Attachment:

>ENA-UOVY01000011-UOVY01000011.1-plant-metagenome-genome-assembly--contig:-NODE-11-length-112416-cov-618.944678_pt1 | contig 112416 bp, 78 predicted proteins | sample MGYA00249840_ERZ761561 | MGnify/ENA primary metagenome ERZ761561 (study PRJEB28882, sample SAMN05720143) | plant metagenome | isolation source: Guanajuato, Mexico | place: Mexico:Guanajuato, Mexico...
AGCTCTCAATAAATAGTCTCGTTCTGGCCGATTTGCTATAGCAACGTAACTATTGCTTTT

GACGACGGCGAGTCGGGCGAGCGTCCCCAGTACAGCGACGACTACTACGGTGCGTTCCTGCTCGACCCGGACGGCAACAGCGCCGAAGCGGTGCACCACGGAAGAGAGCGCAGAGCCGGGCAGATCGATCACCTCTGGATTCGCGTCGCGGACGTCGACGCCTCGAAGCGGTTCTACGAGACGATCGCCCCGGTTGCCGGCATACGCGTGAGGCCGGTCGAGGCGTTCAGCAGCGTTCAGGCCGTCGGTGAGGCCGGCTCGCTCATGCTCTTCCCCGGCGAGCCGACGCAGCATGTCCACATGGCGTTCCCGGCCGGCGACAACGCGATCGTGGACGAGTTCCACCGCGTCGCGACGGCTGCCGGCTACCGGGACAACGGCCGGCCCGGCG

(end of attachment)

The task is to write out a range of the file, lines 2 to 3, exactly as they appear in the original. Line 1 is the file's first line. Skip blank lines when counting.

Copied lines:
AGCTCTCAATAAATAGTCTCGTTCTGGCCGATTTGCTATAGCAACGTAACTATTGCTTTT

GACGACGGCGAGTCGGGCGAGCGTCCCCAGTACAGCGACGACTACTACGGTGCGTTCCTGCTCGACCCGGACGGCAACAGCGCCGAAGCGGTGCACCACGGAAGAGAGCGCAGAGCCGGGCAGATCGATCACCTCTGGATTCGCGTCGCGGACGTCGACGCCTCGAAGCGGTTCTACGAGACGATCGCCCCGGTTGCCGGCATACGCGTGAGGCCGGTCGAGGCGTTCAGCAGCGTTCAGGCCGTCGGTGAGGCCGGCTCGCTCATGCTCTTCCCCGGCGAGCCGACGCAGCATGTCCACATGGCGTTCCCGGCCGGCGACAACGCGATCGTGGACGAGTTCCACCGCGTCGCGACGGCTGCCGGCTACCGGGACAACGGCCGGCCCGGCG